The method used for synoptic comparison of energy flux characteristics was adopted from the approach of similar types of studies that used “days” as the temporal period for analysis in the Snowy Mountains region (Chubb et al., 2011; Fiddes et al., 2015b; Theobald et al., 2015, 2016) and glacier/snowpack energy balance (Hay and Fitzharris, 1988; Neale and Fitzharris, 1997). “Days”, periods lasting 24 h from 00:00 to 23:59 Z, were considered optimal to determine radiative flux characteristics (diurnal radiation cycle) that may be missed on smaller timescales. While the use of UTC days meant that the synoptic characteristics corresponded to local days by an offset by 10 h (00:00 UTC = 10:00 AEST), the effects of the synoptic conditions on terrain-induced flows would be the same regardless of whether they aligned with the local day. Overall, the use of UTC days allowed for determination of short-term energy fluxes that can also be easily compared over several months, thus being most appropriate for the entire snow season. Examination of higher-temporal-resolution snowpack energy balance at a collocated site can be found in Bilish et al. (2018).

Days within the ERA-Interim data that matched snow cover days were extracted and analyzed using the k-means clustering algorithm developed by Theobald et al. (2015). The algorithm was tested for 1–20 clusters, and an elbow plot of the cluster distances was used to identify the optimum number of clusters (Theobald et al., 2015), which was seven. The identification of an elbow in the plot at seven clusters indicates a reduction to the benefit of adding additional clusters as the sum of distances for additional clusters fails to yield significant reductions beyond that point (Wilks, 2011).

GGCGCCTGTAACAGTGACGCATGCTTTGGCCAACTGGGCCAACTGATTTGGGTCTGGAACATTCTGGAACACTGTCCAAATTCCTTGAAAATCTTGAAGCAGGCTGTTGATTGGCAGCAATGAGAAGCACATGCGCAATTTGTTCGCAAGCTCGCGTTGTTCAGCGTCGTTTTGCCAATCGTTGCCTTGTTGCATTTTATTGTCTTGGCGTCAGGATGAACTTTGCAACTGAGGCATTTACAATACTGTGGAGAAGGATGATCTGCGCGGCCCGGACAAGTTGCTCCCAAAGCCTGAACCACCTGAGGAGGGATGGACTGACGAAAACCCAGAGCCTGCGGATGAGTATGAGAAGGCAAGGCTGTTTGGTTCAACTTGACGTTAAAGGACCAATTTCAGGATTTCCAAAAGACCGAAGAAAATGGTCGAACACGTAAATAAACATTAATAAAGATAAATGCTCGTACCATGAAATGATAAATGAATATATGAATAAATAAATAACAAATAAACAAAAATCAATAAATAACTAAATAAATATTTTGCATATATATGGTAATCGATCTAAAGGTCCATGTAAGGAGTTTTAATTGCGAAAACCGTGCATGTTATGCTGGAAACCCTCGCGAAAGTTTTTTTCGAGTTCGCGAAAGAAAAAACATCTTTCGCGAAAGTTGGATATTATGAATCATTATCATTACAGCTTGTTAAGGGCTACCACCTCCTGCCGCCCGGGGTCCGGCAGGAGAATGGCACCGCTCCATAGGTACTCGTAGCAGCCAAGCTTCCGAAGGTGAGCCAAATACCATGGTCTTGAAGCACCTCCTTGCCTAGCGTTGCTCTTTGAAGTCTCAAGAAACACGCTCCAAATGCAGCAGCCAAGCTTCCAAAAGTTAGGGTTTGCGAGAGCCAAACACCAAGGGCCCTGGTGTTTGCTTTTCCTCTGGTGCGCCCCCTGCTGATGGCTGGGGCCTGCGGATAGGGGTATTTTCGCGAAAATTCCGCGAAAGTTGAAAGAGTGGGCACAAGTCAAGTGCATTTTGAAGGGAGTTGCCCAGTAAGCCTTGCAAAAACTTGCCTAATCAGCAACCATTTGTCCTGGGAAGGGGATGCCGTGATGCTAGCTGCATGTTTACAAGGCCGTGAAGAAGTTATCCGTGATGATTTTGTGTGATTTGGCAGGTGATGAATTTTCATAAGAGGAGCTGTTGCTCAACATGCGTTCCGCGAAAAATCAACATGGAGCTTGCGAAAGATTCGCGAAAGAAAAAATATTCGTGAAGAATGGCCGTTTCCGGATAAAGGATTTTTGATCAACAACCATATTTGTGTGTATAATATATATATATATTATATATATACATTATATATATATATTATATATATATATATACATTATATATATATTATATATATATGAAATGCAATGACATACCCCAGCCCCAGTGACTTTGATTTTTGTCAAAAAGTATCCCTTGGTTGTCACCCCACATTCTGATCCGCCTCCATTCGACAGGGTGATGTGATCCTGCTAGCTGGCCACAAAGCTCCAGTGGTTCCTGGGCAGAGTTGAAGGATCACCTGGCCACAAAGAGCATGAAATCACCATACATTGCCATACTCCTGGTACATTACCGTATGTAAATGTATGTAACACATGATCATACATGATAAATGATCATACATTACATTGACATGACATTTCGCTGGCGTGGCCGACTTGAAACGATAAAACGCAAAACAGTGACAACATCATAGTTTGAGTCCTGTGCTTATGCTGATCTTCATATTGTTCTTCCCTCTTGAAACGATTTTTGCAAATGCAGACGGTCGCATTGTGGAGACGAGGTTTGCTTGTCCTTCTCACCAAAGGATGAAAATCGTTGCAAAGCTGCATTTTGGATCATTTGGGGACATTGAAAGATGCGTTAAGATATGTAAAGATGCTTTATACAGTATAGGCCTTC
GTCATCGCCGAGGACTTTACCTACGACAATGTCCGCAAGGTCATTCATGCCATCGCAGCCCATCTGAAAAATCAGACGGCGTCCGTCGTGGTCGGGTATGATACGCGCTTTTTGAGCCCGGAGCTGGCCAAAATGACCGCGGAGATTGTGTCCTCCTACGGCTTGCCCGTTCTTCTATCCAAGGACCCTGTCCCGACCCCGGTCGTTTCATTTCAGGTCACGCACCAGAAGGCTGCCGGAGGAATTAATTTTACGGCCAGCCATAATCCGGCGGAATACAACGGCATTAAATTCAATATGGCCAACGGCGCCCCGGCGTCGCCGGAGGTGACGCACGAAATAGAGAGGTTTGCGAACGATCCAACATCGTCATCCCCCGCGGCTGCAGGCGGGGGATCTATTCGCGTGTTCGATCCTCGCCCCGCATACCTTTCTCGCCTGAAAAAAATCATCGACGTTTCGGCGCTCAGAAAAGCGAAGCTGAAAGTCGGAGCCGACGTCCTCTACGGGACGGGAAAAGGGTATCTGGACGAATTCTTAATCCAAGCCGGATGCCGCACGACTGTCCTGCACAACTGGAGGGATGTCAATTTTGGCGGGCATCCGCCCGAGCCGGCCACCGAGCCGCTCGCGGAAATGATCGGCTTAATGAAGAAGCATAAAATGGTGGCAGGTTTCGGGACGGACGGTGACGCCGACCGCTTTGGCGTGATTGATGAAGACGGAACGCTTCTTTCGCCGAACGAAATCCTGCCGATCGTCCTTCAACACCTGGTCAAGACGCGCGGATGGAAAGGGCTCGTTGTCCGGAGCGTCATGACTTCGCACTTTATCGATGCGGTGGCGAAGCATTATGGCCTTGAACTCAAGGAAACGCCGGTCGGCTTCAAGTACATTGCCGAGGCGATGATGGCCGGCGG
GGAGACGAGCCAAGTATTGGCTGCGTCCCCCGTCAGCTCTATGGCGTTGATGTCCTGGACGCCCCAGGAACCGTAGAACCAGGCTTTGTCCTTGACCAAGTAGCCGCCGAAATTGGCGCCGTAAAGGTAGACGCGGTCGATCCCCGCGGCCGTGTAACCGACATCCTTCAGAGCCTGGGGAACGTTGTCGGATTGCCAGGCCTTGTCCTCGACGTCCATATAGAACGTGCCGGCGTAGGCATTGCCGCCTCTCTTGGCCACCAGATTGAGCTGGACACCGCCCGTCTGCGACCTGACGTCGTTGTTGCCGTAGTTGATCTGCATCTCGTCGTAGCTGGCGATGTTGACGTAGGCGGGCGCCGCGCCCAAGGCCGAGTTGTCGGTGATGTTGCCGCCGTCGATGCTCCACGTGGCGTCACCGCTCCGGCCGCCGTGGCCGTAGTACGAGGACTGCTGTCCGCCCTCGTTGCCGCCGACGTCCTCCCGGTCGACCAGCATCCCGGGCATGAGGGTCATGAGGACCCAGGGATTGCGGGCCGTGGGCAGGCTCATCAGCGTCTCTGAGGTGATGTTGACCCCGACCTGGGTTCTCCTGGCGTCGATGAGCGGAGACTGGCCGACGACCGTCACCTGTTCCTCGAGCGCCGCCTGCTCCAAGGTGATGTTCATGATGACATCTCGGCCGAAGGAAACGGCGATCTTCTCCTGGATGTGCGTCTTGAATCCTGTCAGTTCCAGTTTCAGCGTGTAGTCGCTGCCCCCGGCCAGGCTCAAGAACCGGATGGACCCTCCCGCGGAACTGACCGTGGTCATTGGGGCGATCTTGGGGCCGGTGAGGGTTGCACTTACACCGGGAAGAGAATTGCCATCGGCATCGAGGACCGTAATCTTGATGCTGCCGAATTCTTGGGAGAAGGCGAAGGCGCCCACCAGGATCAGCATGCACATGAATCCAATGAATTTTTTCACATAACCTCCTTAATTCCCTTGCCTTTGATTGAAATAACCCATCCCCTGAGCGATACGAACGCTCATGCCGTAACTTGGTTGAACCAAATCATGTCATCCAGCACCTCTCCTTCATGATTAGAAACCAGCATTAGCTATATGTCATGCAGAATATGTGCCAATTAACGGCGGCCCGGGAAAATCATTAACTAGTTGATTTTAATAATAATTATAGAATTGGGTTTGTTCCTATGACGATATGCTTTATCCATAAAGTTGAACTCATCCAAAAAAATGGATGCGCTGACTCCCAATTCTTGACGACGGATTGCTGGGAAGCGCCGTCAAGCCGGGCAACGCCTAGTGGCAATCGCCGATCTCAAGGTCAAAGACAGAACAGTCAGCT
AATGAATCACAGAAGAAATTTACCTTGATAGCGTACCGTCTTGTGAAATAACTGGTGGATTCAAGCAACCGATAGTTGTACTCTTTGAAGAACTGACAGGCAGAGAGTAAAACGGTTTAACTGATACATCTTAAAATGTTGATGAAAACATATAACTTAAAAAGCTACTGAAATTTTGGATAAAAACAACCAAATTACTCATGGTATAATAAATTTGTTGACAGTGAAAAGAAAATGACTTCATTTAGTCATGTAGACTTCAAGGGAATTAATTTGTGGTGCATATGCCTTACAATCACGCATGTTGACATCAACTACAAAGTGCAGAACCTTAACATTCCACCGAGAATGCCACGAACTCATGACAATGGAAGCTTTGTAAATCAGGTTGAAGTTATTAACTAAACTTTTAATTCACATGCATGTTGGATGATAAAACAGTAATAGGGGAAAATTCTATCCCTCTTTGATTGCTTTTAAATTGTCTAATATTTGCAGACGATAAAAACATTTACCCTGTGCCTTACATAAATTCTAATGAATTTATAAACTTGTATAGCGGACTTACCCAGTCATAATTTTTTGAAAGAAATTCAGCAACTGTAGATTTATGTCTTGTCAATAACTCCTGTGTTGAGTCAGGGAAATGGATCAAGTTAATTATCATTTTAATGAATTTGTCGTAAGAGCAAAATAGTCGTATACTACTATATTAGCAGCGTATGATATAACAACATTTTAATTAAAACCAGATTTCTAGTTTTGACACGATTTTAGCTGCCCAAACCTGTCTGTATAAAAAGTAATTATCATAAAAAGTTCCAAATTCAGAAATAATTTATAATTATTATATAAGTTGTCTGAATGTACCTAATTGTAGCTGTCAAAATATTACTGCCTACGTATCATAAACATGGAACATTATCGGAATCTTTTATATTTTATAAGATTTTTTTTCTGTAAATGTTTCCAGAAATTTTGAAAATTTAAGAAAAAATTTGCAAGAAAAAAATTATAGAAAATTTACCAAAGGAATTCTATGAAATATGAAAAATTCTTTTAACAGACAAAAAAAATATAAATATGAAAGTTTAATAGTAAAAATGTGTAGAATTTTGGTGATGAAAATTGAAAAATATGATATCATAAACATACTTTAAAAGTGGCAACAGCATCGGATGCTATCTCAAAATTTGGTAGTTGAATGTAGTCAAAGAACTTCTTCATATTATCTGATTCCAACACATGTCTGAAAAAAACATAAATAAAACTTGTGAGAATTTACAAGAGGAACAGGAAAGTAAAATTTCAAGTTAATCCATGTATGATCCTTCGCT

Clustering of the synoptic conditions for each day was verified through manual analysis of MSLP and 500 hPa charts from the Australian Bureau of Meteorology (BOM) (Bureau of Meteorology, 2018a). Cloud cover for each type was investigated and verified through the use of visible and infrared band Himawari-8 satellite data (https://www.ncdc.noaa.gov/gibbs/, last access: 17 June 2020) at 3 h increments from 00:00 to 21:00 Z, (10:00–07:00 AEST) with one of three categories assigned to each day studied: (1) no cloud cover, (2) partial cloud cover, or (3) complete cloud cover. Cloud cover was investigated throughout the days to ensure that all effects of cloud cover on energy balance were represented.

Manual verification of the k-means clustering algorithm using BOM synoptic charts identified 4 d (2.45 %) out of the 163 classified during the 2016 and 2017 seasons that had been classified incorrectly, and they were subsequently moved to their correct synoptic type. Three of the four misclassified days were early (7 June 2016) or late (19 and 22 September 2016) in the snowpack seasons with the fourth occurring in the middle of winter on 31 July 2017. Synoptic characteristics from these days tended to be complicated with no discernible dominant features that matched those of classified types. This is likely due to shifting synoptic conditions between seasons related to poleward or equatorial shifts in westerly winds.